Product of copulas

A few days ago I wrote a post about copulas and operations on them that have a group structure. Here’s another example of group structure for copulas. As in the previous post I’m just looking at two-dimensional copulas to keep things simple.

Given two copulas C1 and C2, you can define a sort of product between them by

Here Di is the partial derivative with respect to the ith variable.

The product of two copulas is another copula. This product is associative but not commutative. There is an identity element, so copulas with this product form a semigroup.

The identity element is the copula

that is,

for any copula C.

The copula M is important because it is the upper bound for the Fréchet-Hoeffding bounds: For any copula C,

There is also a sort of null element for our semigroup, and that is the independence copula

It’s called the independence copula because it’s the copula for two independent random variables: their joint CDF is the product of their individual CDFs. It acts like a null element because

This tells us we have a semigroup and not a group: the independence copula cannot have an inverse.

Reference: Roger B. Nelsen. An Introduction to Copulas.

8 thoughts on “Product of copulas”

1. Nathan Hannon

This is interesting because it looks a lot like a ring, but isn’t one. The multiplication operation distributes over ordinary addition, but the sum of two copulas isn’t a copula, and the element that behaves like 0 with respect to multiplication looks nothing like the additive identity.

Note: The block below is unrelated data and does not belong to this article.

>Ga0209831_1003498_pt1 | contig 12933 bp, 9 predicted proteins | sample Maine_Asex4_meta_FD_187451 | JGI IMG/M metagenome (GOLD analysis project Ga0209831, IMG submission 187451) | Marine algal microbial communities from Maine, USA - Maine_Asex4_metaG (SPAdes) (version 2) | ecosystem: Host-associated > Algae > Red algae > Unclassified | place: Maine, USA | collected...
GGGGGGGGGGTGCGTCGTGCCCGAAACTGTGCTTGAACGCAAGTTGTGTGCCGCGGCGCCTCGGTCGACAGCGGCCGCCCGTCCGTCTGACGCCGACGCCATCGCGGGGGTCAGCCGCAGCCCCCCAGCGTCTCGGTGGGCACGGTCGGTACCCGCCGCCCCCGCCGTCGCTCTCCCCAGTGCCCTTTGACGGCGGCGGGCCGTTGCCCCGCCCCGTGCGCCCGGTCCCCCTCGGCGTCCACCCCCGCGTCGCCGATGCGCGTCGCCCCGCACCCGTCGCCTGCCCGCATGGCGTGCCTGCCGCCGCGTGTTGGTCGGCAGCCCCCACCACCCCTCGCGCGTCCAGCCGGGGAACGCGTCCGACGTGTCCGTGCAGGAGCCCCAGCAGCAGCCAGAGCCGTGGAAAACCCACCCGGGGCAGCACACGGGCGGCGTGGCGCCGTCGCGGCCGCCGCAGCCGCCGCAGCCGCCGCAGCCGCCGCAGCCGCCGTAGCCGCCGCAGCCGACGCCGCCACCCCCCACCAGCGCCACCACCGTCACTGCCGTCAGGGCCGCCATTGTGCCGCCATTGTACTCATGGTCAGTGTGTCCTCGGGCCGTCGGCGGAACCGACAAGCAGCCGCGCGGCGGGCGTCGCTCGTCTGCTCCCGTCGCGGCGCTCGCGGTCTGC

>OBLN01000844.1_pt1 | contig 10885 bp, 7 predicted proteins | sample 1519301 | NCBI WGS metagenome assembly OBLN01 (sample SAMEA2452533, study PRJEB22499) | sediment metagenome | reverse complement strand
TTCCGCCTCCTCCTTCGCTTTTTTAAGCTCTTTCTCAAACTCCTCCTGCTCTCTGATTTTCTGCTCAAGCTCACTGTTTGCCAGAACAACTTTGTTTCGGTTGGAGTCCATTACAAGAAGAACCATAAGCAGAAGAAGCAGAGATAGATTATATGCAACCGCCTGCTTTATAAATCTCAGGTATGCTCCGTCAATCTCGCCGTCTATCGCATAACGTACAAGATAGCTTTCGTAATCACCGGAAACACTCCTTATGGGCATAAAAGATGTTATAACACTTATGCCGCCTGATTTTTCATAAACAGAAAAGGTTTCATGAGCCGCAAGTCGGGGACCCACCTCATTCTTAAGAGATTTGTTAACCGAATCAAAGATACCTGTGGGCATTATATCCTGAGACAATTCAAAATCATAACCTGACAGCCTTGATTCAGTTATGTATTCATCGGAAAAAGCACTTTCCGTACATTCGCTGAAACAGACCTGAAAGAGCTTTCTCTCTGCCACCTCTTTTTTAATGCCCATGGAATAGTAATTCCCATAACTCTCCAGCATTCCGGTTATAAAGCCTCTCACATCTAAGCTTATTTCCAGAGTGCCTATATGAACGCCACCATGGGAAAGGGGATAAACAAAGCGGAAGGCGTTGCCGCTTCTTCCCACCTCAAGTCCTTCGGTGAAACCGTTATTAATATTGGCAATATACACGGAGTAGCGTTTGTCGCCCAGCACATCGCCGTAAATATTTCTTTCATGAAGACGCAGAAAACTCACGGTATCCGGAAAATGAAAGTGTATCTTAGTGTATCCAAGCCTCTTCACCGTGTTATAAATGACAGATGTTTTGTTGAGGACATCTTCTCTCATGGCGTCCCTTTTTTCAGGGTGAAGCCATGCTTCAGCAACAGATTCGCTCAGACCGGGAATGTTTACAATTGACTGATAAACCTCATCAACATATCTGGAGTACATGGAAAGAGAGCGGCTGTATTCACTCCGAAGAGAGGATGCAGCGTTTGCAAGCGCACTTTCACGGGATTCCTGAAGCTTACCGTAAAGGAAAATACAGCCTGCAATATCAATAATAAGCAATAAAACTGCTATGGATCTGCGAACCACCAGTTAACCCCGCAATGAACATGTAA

2. Is there also an operator for which the lower Fréchet-Hoeffding bound is the identity?

3. Good question. Nelsen does give some equations involving W, the Fréchet-Hoeffding lower bound copula.

For one, W*W = M, so W is a sort of square root of M. Also, W*C*W gives the survival copula associated with C. So the ^ operator that takes a copula to its survival copula is a sort of conjugation.

4. Felipe

Is there a probabilistic interpretation of the resulting random pair?

Something similar to the fact that the sum two independent random variables has as distribution the convolution of the distributions of the summands.

5. @Felipe: Yes. For a Markov process and times s < u < t, the copula for X_s and X_t is the convolution product of the copulas for X_s to X_u and X_u to X_t. See Nelsen Theorem 6.4.3. Nelsen cites WF Darsow et al. Copulas and Markov processes. Illinois J Math 36:600-642.

6. Sounds like W is a kind of -1? At least it seems that W*Π = Π. Then we could define -C as W*C, but that would only make sense it W*C = C*W and I’m not sure about that.

7. Felipe

@John

Thanks for the reference!

8. It seems that

(W * C)(u, v) = v – C(1 – u, v)

and

(C * W)(u, v) = u – C(u, 1 – v).